User:Rich Farmbrough/DNB/A/n/Anne Dick

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{{subst:Quick infobox|Anne, Lady Dick||1741|}} Anne, Lady Dick (died 1741), verse writer, was a daughter of a Scottish law lord, Sir James Mackenzie (Lord Royston), a son of George Mackenzie, first earl of Cromarty. The date of Anne's birth does not appear, nor the date of her marriage to William Cunyngham, who adopted the name of Dick, and became Sir William Dick of Prestonfield, bart., in 1728, on the death of his maternal grandfather without male issue. Lady Dick made herself notorious by many unseemly pranks. She was in the habit of walking about the Edinburgh streets dressed as a boy, her maid with her, likewise in boy's attire. She also was known as a writer of coarse lampoons and epigrams in verse, which drew upon her the reproof of friends who admired her undoubted gifts and desired her to turn them to better purpose. Three specimens of her verse are in C. Kirkpatrick Sharpe's 'Book of Ballads'. She died in 1741, childless; and her husband, who survived her till 1746, was succeeded in his baronetcy by his brother, Sir Alexander Dick, physician A portrait of Lady Dick in a white dress at Prestonfield is mentioned by C. K. Sharpe.[DNB 1][DNB 2][1]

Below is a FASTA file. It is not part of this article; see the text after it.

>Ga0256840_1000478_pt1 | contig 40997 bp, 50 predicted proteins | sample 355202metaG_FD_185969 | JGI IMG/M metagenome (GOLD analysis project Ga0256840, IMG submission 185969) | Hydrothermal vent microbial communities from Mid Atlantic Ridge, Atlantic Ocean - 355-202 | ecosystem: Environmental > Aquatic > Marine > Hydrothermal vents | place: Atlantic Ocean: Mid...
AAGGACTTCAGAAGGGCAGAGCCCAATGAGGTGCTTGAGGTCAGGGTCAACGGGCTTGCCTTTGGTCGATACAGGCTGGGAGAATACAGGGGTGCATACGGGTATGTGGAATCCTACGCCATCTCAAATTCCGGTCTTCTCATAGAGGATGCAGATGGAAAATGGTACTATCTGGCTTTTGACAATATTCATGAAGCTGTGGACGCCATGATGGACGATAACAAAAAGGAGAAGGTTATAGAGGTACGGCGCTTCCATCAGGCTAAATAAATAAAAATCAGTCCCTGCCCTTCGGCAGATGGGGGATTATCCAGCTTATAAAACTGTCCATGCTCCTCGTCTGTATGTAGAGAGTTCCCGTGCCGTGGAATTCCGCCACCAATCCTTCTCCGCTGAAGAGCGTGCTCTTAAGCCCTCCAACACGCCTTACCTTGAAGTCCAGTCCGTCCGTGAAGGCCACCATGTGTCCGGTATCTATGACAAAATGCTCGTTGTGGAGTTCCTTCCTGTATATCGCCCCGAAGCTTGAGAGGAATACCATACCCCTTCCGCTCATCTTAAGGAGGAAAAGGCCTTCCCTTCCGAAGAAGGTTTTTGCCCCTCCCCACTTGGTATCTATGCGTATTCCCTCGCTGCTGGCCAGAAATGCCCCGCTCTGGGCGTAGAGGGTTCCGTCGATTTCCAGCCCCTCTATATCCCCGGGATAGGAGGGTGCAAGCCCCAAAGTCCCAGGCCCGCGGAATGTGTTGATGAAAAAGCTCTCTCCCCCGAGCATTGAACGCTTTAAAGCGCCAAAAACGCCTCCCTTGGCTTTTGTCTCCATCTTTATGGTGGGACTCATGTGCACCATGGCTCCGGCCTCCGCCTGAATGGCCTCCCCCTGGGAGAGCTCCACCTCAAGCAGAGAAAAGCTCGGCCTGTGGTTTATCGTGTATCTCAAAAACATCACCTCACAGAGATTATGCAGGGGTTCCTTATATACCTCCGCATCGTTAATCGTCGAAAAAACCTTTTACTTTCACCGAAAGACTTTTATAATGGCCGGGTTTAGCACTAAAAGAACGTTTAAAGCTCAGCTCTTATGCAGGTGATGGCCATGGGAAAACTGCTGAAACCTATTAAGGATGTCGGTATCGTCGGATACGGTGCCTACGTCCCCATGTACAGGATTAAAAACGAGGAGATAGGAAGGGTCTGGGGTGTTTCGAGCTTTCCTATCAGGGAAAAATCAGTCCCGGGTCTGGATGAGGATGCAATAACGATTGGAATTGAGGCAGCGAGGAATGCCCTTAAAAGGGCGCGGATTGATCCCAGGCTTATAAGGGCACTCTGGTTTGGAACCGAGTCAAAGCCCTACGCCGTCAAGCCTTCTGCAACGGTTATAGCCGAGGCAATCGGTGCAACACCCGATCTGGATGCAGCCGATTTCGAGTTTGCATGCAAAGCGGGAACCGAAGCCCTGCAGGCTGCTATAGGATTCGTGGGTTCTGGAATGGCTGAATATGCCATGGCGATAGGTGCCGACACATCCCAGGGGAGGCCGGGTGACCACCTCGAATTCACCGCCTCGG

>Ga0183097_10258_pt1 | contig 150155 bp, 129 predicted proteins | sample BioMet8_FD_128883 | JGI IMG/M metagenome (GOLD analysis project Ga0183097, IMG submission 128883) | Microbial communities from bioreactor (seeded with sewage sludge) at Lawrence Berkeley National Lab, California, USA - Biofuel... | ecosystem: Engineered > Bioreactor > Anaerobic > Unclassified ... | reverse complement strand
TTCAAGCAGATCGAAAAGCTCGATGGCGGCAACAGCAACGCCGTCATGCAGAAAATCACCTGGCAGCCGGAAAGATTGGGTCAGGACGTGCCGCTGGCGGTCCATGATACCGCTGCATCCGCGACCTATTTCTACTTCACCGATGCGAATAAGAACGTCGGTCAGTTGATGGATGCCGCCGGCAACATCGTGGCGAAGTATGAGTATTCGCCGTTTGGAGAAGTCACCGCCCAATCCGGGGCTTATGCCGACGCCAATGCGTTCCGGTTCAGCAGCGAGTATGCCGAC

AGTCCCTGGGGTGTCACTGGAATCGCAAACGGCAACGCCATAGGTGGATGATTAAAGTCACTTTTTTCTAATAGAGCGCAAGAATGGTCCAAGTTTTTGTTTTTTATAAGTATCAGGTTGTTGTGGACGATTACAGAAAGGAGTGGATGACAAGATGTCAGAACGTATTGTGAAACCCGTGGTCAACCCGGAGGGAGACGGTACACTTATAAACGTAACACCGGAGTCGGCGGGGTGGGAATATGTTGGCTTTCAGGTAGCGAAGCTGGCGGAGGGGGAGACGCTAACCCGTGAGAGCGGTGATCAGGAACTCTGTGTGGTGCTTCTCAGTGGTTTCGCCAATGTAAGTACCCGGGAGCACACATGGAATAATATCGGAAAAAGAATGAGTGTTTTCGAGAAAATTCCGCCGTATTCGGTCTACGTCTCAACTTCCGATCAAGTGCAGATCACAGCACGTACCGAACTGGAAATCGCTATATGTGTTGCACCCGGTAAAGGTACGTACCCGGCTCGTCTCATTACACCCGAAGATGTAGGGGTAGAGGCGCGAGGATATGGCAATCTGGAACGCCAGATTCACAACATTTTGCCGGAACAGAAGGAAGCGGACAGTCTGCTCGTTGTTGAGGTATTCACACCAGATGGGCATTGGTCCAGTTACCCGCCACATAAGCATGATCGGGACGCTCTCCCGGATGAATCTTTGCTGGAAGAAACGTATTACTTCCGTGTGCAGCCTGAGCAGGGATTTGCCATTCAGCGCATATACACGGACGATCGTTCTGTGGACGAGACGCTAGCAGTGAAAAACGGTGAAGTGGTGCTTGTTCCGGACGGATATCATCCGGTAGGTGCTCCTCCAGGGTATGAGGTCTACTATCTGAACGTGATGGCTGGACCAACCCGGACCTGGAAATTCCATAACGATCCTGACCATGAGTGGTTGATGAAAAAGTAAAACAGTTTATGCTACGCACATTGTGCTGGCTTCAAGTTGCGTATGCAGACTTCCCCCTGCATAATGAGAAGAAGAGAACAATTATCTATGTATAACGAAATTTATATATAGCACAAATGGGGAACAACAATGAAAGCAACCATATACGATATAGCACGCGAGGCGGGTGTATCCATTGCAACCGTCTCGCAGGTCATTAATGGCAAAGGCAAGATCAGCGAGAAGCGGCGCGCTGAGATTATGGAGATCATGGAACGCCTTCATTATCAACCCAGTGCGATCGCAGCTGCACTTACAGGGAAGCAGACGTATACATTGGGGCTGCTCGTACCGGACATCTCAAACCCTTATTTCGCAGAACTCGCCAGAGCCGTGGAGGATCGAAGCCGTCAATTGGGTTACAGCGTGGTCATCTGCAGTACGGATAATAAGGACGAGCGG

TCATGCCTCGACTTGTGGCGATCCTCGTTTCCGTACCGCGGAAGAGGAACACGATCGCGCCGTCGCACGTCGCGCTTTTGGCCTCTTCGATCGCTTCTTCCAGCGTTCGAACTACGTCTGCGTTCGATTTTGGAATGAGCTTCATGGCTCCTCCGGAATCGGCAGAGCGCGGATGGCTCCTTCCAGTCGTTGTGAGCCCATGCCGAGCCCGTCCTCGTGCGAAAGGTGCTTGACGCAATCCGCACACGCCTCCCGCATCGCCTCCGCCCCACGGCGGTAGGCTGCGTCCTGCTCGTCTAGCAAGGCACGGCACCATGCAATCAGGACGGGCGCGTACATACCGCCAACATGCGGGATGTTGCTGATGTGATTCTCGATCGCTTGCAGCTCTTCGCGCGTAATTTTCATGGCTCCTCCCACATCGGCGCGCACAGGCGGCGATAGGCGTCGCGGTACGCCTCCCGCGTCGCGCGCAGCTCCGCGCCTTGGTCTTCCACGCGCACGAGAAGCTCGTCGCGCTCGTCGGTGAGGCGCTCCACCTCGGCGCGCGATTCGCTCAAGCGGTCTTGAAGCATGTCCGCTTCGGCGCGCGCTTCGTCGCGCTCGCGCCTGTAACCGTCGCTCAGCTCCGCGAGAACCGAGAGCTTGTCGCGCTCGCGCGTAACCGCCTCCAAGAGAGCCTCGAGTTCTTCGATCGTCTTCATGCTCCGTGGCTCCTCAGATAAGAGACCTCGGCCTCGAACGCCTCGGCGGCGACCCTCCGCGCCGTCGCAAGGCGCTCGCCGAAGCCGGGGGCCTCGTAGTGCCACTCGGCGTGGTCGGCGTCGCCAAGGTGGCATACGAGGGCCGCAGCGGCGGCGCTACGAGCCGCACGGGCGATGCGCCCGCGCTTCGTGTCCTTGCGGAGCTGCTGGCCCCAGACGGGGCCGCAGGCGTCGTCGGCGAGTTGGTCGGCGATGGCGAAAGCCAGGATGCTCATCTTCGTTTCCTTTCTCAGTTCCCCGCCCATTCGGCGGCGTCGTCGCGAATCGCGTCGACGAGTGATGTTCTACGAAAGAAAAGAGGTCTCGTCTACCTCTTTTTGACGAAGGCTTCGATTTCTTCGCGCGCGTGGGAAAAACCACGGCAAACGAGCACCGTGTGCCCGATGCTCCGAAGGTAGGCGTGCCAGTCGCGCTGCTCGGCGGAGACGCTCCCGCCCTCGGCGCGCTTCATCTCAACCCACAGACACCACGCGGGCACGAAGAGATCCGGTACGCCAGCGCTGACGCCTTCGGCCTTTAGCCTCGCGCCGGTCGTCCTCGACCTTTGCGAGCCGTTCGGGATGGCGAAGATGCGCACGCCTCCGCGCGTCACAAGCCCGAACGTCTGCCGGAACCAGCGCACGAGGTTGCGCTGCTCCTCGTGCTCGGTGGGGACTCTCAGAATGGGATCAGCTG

References[edit]

  1.  This article incorporates text from a publication now in the public domain

    J. H.

    (1888). "Dick, Anne (DNB00)". In Stephen, Leslie. Dictionary of National Biography 15. London: Smith, Elder & Co. p. 0.
     

DNB references[edit]

These references are found in the DNB article referred to above.

  1. Anderson's Scottish Nation, ii. 33
  2. Sharpe's Ballad Book, pages 118, 121, 131, 139.

External links[edit]

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